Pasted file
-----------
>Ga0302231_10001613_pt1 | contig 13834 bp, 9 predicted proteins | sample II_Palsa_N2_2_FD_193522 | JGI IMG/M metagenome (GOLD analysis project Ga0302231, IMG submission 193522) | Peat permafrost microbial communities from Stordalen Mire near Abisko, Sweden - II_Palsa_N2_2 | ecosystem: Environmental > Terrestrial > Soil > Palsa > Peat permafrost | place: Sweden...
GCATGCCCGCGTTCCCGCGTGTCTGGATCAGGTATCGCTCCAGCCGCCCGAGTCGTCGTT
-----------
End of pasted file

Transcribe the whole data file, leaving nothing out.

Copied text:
>Ga0302231_10001613_pt1 | contig 13834 bp, 9 predicted proteins | sample II_Palsa_N2_2_FD_193522 | JGI IMG/M metagenome (GOLD analysis project Ga0302231, IMG submission 193522) | Peat permafrost microbial communities from Stordalen Mire near Abisko, Sweden - II_Palsa_N2_2 | ecosystem: Environmental > Terrestrial > Soil > Palsa > Peat permafrost | place: Sweden...
GCATGCCCGCGTTCCCGCGTGTCTGGATCAGGTATCGCTCCAGCCGCCCGAGTCGTCGTT